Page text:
Chasing after murderers, bank robbers and cat-burglars might seem like a job for the young and athletic, but in mystery fiction, age is no barrier to cracking a tough case—as this selection of the finest elderly crime solvers shows.
Throughout most of his career as the world’s greatest consulting detective, Sherlock Holmes is a man in the prime of life. However, Sir Conan Doyle’s story The Adventure of the Lion’s Mane (1926) takes place after Holmes has retired, left London, and is filling his twilight years keeping bees in Sussex. The story is—unusually—also narrated by Holmes himself. It seems that age—or perhaps the honey—has sweetened the once coldly logical sleuth. He is a warmer and more kindly man, though luckily his eye for detail and brilliant mind remain intact as he investigates the mysterious death of a schoolteacher on a local beach.
The Adventures of Sherlock Holmes
Miss Jane Marple
Topping everyone’s list of silver-haired detectives would surely be Agatha Christie’s much-loved old lady from St. Mary Mead. Jane Marple is unmarried, has no close relatives, and lives the comfortable independent life of a gentlewoman. She may appear sheltered, but her formidable command of local gossip has given her an encyclopedic knowledge of the dark side of human nature that even Holmes would envy. Miss Marple was inspired by the grandmothers of Christie’s friends and developed from the character of Caroline Sheppard, the gossipy busybody who appears in The Murder of Roger Ackroyd. She made her full-length debut in The Murder at the Vicarage (1930) and solved her final mystery 46 years later in Sleeping Murder.
The Murder of Roger Ackroyd
Baroness Emmuska Orczy’s entertaining creation is the original armchair detective, never straying (or so it seems) from his seat in the corner of a London café. He is elderly, thin as a stick, has his remaining hair swept over a bald spot, and wears a heavy overcoat, which still doesn’t stop him from shivering and sniffling. He’s called Bill Owen, but that name is seldom used. The Baroness usually designates him simply as The Old Man in the Corner. Owen made his debut in 1901 and would appear in 24 short stories, solving crimes across London with the help of reporter Polly Burton.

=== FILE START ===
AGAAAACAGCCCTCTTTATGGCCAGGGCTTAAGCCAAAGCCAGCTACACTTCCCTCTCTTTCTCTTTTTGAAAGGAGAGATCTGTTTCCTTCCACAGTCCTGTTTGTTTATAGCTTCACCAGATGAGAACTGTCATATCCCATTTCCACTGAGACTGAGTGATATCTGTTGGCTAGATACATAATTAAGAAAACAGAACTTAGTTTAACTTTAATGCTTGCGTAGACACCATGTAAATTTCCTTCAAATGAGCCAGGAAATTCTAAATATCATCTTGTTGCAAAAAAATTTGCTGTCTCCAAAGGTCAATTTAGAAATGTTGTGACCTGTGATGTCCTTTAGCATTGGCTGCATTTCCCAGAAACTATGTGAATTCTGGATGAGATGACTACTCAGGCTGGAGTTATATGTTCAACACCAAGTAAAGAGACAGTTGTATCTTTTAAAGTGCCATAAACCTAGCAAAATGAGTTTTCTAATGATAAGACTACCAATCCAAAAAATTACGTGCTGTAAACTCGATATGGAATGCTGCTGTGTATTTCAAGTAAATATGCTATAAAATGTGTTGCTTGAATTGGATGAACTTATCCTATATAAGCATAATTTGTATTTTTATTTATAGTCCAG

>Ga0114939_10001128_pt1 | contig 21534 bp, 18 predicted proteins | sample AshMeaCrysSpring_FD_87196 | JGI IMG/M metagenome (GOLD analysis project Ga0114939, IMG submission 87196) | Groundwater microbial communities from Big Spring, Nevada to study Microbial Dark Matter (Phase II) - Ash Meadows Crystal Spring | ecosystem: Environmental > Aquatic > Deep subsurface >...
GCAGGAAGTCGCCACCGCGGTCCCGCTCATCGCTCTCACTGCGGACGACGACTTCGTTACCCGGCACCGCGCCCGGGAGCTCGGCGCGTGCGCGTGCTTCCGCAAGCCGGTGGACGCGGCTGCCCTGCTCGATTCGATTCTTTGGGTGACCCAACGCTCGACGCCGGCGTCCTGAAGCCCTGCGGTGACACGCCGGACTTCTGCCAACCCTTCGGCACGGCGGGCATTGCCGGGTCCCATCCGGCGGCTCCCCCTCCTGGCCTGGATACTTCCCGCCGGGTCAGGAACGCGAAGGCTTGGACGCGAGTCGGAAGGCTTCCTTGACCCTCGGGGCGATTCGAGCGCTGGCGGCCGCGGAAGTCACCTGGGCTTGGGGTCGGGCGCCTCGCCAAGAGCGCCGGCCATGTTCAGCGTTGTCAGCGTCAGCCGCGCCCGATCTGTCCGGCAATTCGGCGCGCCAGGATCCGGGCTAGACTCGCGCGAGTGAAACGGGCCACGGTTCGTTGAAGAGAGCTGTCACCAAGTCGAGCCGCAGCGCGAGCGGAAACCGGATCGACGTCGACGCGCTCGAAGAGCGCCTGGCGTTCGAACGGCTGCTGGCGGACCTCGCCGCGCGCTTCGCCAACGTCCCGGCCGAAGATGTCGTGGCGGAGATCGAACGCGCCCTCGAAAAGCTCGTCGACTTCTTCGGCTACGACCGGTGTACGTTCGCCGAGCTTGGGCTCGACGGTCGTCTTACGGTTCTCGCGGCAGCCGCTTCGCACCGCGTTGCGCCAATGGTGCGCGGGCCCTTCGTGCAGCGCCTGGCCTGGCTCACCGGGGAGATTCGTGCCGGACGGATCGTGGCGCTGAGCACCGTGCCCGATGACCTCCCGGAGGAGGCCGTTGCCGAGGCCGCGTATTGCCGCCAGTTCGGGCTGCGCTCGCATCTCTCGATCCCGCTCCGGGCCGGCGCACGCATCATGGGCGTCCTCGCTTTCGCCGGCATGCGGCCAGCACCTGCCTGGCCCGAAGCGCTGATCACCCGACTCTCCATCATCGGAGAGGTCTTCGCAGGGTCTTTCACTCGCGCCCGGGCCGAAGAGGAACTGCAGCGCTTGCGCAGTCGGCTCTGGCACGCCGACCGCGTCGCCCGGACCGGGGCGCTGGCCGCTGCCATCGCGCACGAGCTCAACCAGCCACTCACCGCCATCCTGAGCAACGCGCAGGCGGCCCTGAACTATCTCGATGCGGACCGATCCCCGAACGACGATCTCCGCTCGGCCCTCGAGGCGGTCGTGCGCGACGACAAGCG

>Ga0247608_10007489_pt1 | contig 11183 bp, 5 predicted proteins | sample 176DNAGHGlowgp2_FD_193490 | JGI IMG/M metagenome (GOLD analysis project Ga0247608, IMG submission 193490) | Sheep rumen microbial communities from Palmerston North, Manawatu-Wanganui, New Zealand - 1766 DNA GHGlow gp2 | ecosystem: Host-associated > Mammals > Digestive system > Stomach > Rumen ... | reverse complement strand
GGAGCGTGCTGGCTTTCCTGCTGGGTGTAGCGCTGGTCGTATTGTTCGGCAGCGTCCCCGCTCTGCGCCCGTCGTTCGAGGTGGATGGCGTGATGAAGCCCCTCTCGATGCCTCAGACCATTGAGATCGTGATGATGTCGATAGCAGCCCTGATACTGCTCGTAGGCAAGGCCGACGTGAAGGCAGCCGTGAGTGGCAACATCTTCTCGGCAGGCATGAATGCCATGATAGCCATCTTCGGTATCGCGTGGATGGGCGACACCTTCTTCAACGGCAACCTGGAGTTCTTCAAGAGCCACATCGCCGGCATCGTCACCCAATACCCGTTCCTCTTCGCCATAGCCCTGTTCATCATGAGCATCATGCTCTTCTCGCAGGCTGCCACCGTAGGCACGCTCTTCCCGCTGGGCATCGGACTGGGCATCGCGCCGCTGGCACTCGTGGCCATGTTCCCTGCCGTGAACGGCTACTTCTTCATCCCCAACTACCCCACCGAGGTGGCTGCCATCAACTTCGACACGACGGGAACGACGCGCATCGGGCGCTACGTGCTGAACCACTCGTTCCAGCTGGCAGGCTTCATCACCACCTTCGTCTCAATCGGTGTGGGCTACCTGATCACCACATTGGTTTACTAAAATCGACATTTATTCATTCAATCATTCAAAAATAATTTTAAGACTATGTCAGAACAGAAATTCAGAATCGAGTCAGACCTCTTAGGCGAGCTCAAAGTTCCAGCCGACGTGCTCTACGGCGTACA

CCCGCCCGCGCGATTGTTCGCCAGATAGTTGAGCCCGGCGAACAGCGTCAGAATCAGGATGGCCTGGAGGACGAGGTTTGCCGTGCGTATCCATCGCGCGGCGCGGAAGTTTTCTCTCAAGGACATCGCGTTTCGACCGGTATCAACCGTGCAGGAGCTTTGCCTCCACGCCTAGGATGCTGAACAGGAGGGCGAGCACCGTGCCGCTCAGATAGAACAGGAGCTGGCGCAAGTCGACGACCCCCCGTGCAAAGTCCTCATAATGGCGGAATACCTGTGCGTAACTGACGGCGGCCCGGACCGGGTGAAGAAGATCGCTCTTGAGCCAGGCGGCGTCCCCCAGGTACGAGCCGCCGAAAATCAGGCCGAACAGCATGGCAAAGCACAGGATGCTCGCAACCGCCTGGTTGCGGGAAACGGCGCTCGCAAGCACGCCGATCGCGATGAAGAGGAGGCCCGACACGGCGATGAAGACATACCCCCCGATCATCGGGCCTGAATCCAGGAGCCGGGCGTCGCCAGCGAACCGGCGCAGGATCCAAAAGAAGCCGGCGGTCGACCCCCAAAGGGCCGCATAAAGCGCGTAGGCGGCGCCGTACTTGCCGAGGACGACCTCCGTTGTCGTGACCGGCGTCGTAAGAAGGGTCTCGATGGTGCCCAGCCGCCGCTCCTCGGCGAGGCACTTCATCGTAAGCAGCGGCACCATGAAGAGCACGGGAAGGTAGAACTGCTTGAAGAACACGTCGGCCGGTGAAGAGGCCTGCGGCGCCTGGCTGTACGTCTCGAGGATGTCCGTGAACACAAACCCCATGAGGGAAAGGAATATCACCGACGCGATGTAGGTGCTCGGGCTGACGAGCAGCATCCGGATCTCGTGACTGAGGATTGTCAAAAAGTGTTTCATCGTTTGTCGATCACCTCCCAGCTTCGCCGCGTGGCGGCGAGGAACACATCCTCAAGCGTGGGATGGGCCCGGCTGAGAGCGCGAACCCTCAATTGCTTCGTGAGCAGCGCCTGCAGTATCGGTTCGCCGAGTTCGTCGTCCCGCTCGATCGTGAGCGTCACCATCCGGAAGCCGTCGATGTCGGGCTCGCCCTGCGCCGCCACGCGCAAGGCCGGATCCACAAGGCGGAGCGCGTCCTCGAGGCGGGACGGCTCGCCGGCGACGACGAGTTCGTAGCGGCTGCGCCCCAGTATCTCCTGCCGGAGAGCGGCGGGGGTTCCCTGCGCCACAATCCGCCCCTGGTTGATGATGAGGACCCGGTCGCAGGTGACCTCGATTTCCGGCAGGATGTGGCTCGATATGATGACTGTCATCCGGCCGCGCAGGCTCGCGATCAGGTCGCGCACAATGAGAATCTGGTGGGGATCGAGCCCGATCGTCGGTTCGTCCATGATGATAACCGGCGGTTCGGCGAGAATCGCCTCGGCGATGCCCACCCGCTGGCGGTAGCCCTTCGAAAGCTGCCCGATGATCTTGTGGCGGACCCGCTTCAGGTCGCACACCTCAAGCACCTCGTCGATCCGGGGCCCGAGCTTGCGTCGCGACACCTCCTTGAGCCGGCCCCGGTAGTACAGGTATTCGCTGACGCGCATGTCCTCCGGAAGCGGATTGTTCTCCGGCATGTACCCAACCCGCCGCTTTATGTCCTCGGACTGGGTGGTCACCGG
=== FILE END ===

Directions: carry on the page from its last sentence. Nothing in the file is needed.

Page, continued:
The Old Man in the Corner
Miss Maud Silver
No-nonsense retired schoolteacher turned “private inquiry agent”, Miss Silver, made her first appearance on the bookshelves in the 1928 mystery Grey Mask. The creation of award-winning British author, Patricia Wentworth, Miss Silver would delight the public in a further 31 classic whodunits ending with The Girl in the Cellar published in 1961, the year of Wentworth’s death. Miss Silver is unmarried, prim, proper, and with a neat line in Biblical quotations. She fills her spare time doing—what else—knitting. There are some mystery lovers who rate Wentworth’s sleuth even more highly than Miss Marple.
Mrs. Beatrice Bradley
Gladys Mitchell’s creation is surely one of the most original in all detective fiction. A fearsome, fabulously wealthy psychoanalyst who has outlived three husbands, Mrs. Bradley is descended from a witch, has an alarming fashion sense, and is so unattractive one acquaintance likens her appearance to that of a pterodactyl. She also has a brilliant mind, a modern outlook, and, unlike most elderly lady detectives, is quite capable of defending herself—she’s a crack shot with a rifle, and not averse to smacking an assailant over the head with a bottle. Mrs. Bradley made her debut in Speedy Death (1929) and would go on to feature in 66 novels. By her final outing in 1975, fans estimate Mrs. Bradley was around 130 years of age, but she’s such a force of nature nobody would bet against her living that long.
Mrs. Pollifax is a widowed grandmother living a quiet, boring life in New Jersey when she one day gets an idea to spice up her existence by joining the CIA. It appears unlikely, but then who would be less conspicuous on overseas trips than a retiree tourist? Writer Dorothy Gilman’s spy-sleuth—who combines Miss Marple with James Bond—got her first assignment in the 1966 novel The Unexpected Mrs. Pollifax and carried on in active service until 2000. Along the way she travels across the globe, gets involved in dozens of mysteries and escapades, and even finds romance on the African savanna. Mrs. Pollifax was memorably portrayed by Angela Lansbury on the big screen.
The Unexpected Mrs. Pollifax
Wisconsin-born author and scriptwriter Stuart Palmer’s amateur sleuth Hildegarde Withers is an unmarried school teacher with a sharp tongue, irritable temperament, and an almost pathological hatred for alcohol and tobacco. She lives alone in New York with her tank of tropical fish for company and is drawn into detection as a means of punishing wrong-doers and—possibly—so she can reprimand the police for their inefficiency. The caustic Miss Withers makes her bow in 1931’s The Penguin Pool Murder and appears in 13 other mystery novels, a couple of which were completed after Palmer’s untimely death aged 62.